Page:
Family planning folly

Services should be available before — not just after — a baby is born

March 25, 2010|By Heather R. Mizeur and Catherine Pugh

"It's not economical to go to bed early to save candles - if the result is twins."

Improbably, this ancient Chinese proverb holds an important recommendation for Maryland's budget today. Currently, our state offers low-to-moderate-income pregnant women extensive health care coverage through our Maryland Medical Assistance Program. We also make comprehensive family planning services available for these same women - but only after they have already given birth.

That's right: Maryland only offers family planning for women who have already started a family.

It doesn't take a Nobel Prize-winning economist to recognize the folly here, and so we introduced the Family Planning Works Act to bring a little common sense to these line items in Maryland's budget. It's a simple piece of legislation that would make women eligible for no-cost family planning services based solely on their income. Single women would qualify if they earned up to about $27,000 per year.

Good family planning services - including counseling on family planning methods, gynecological care, breast exams, pregnancy tests and contraception - are highly effective at reducing unintended pregnancies and abortions, which, in turn, would mean significant savings in the pregnancy-related care that the state is paying for now. When young women make responsible decisions about having a family, they live healthier, more productive lives, and so do their children. It's an investment that saves money now - and even more later. And the federal government is willing to fund 90 cents of every dollar we spend.

After a modest $2.3 million in start-up funding, our state could save as much as $22 million a year while helping thousands of young women delay childbearing until they're better able to provide for their kids. We could easily save $176 million or more in the first 10 years alone - a financial return 75 times the initial investment!

No business or investor would pass up that kind of opportunity. They would be crazy to do so, and we would be equally foolish to pass up this opportunity on behalf of Maryland's taxpayers and the women and families that would be helped.

We know how difficult it will be to find $2.3 million for seed money. Here are a few suggestions:

Budget cuts. Cutting more money out of an already lean budget won't be easy, but the savings we could achieve are worth the effort. $2.3 million could be saved by reducing University System of Maryland staff travel for one year by just 4.2 percent, or cutting 1.6 percent from the office budgets of each Maryland department secretary.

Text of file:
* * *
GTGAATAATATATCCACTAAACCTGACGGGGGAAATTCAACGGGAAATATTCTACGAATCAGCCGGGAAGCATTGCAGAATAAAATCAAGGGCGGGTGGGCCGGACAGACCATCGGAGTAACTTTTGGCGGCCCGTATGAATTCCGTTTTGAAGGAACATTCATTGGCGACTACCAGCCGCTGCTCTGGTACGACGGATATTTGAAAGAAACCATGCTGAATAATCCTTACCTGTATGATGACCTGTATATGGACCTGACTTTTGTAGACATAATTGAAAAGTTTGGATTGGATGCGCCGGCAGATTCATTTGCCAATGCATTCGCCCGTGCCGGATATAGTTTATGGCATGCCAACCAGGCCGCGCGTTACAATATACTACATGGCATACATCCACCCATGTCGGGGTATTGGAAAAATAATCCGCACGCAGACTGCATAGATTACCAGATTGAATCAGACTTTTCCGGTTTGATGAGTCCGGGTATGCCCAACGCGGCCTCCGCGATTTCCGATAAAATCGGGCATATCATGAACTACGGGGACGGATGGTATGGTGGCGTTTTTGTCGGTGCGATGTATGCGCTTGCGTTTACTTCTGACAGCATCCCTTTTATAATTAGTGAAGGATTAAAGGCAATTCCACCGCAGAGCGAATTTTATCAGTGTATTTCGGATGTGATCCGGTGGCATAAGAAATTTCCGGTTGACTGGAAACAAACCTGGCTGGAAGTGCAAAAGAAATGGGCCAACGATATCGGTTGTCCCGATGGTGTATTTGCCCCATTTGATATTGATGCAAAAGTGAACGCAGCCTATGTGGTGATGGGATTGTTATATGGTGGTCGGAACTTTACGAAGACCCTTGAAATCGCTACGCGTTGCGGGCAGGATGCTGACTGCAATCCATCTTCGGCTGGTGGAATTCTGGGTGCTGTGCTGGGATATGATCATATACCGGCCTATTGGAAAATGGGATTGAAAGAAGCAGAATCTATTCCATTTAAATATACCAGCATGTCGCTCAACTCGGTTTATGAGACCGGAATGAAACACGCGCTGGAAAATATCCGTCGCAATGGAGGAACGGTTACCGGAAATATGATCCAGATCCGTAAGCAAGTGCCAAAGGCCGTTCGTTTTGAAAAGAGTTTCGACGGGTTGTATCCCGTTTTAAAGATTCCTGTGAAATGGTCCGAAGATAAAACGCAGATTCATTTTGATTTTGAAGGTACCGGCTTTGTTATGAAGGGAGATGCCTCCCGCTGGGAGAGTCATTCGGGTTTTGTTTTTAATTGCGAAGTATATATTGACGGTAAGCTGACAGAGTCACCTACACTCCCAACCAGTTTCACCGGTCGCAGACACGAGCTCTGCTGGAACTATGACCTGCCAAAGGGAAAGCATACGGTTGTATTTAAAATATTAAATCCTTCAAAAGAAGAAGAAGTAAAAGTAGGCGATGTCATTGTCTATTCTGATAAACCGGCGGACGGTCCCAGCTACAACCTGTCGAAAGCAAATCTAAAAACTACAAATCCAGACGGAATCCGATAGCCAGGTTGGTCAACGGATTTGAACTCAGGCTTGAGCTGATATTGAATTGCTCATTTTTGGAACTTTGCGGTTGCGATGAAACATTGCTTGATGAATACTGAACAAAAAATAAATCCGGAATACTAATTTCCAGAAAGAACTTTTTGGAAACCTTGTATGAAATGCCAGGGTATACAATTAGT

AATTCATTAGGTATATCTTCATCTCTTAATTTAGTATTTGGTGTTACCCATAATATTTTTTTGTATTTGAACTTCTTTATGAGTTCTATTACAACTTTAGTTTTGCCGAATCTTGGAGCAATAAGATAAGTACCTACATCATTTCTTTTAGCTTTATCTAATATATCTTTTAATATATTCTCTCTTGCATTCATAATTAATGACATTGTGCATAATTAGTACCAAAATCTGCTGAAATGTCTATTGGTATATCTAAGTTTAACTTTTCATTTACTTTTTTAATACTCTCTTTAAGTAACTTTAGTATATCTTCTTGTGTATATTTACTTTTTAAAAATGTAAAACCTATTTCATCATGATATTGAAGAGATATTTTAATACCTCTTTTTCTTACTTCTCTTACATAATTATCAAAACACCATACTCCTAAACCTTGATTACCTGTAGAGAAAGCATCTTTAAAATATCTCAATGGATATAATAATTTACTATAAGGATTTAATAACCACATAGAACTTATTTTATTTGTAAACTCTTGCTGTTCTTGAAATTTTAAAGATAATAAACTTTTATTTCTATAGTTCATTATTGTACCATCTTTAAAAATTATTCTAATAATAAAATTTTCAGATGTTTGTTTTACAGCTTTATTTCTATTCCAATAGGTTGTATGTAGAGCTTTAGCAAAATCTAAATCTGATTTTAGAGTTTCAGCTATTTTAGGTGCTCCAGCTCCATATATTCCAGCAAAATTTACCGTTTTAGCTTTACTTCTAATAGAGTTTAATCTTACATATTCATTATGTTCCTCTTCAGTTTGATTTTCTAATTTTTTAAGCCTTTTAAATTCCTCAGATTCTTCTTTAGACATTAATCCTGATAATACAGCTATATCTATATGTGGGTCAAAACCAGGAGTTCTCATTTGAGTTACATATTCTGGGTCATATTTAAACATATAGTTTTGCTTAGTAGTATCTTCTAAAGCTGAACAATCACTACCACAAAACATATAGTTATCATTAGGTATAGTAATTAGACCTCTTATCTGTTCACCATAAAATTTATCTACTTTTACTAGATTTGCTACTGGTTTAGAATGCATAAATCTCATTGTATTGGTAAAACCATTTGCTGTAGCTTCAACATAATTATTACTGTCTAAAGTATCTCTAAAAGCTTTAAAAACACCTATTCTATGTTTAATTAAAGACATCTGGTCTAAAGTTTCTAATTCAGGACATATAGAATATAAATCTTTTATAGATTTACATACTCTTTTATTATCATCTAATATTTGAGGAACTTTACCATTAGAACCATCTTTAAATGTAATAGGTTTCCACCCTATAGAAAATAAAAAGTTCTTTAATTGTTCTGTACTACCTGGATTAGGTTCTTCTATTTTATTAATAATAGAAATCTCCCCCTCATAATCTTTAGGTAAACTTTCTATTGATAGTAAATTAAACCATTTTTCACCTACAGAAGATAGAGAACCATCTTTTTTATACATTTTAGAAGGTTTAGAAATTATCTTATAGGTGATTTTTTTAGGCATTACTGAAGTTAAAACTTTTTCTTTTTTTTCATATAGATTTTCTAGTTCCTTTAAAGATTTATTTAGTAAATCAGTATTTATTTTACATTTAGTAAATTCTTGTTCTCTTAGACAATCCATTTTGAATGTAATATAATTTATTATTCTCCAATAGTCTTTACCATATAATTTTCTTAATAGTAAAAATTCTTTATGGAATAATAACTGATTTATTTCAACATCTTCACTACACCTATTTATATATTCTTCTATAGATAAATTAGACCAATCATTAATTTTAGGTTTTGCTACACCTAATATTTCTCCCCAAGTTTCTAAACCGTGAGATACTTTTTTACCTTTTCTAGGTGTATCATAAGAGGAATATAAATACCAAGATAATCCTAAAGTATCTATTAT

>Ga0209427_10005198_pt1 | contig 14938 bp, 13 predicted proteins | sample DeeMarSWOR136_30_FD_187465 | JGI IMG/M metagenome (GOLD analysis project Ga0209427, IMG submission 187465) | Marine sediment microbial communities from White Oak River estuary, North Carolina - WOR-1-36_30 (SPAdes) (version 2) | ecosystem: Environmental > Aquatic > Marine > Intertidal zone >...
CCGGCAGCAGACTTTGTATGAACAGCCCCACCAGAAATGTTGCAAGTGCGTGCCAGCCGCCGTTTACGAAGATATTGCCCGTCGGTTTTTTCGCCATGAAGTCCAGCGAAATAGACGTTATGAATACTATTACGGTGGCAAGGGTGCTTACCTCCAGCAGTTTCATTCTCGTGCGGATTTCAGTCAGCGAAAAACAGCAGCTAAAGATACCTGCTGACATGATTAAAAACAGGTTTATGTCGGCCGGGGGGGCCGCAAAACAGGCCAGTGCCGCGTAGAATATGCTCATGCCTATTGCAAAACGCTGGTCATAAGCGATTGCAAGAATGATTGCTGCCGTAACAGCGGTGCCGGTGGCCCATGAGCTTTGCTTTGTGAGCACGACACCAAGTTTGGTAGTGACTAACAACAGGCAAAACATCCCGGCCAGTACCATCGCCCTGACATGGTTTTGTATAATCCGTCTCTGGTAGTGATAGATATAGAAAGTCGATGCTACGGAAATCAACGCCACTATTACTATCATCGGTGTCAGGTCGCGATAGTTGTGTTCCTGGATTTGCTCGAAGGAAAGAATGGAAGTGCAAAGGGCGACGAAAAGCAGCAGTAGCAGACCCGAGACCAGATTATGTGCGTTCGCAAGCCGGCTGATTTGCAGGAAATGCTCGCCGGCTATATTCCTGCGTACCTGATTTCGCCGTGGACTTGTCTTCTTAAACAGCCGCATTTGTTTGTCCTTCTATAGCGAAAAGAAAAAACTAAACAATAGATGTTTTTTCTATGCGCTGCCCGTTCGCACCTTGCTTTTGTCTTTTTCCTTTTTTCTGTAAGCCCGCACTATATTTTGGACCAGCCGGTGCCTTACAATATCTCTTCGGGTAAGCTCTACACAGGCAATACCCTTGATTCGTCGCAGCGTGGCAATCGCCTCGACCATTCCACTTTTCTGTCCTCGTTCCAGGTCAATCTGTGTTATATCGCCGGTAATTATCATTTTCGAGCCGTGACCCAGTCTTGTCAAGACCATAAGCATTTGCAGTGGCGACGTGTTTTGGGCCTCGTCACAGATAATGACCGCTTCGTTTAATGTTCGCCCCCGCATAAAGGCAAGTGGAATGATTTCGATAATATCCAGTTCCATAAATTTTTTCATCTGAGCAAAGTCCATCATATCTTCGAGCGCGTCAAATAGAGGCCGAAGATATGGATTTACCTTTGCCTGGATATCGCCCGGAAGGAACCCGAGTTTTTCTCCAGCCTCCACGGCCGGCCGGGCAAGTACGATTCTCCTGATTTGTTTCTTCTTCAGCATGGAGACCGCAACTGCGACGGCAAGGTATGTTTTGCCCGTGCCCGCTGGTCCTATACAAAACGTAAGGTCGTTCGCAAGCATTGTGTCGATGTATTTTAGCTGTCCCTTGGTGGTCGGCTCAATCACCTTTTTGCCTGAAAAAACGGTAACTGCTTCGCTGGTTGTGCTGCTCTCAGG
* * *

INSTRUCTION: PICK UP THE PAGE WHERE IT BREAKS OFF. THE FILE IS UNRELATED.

Untapped federal funding. Maryland has recently improved outreach and enrollment for its child health insurance program, and our success likely qualifies us for a $15 million federal grant rewarding state efforts. If we're successful, $2.3 million could be set aside as start-up funding.

Temporary tax increases. Many health care advocates have been pushing an increase in the alcohol tax this session to fund vital health care services. We might allocate $2.3 million from this additional revenue, or we could temporarily raise the alcohol tax by 2 cents per gallon - the equivalent of less than two-tenths of a cent per beer.

We could also temporarily apply our sales tax to hair cuts, tanning or even parking lots, each of which would raise more revenue than would be needed to get this policy launched.

Private foundation funding. If we somehow end up empty-handed looking within our own budget, Maryland is able to accept private foundation funds to begin this initiative.

Our choice remains clear no matter how we pay for it. On the one hand, we can maintain the indefensible status quo. On the other, we can expand access to vital health care services, help thousands of young women live better and healthier lives, enhance the chances of success for their families and children, and save our state money year after year. Family planning works, and so would this legislation.

The Chinese proverb warned against the misguided wisdom of short-term savings that bring long-term costs. Let's not make the mistake of saving candles when we could be saving money and improving lives.

Del. Heather R. Mizeur (heather.mizeur is the lead sponsor of HB 1358. She represents Takoma Park and Silver Spring. Sen. Catherine Pugh (catherine is the lead sponsor of the Senate companion bill (SB 521). She represents Baltimore. Both are Democrats.

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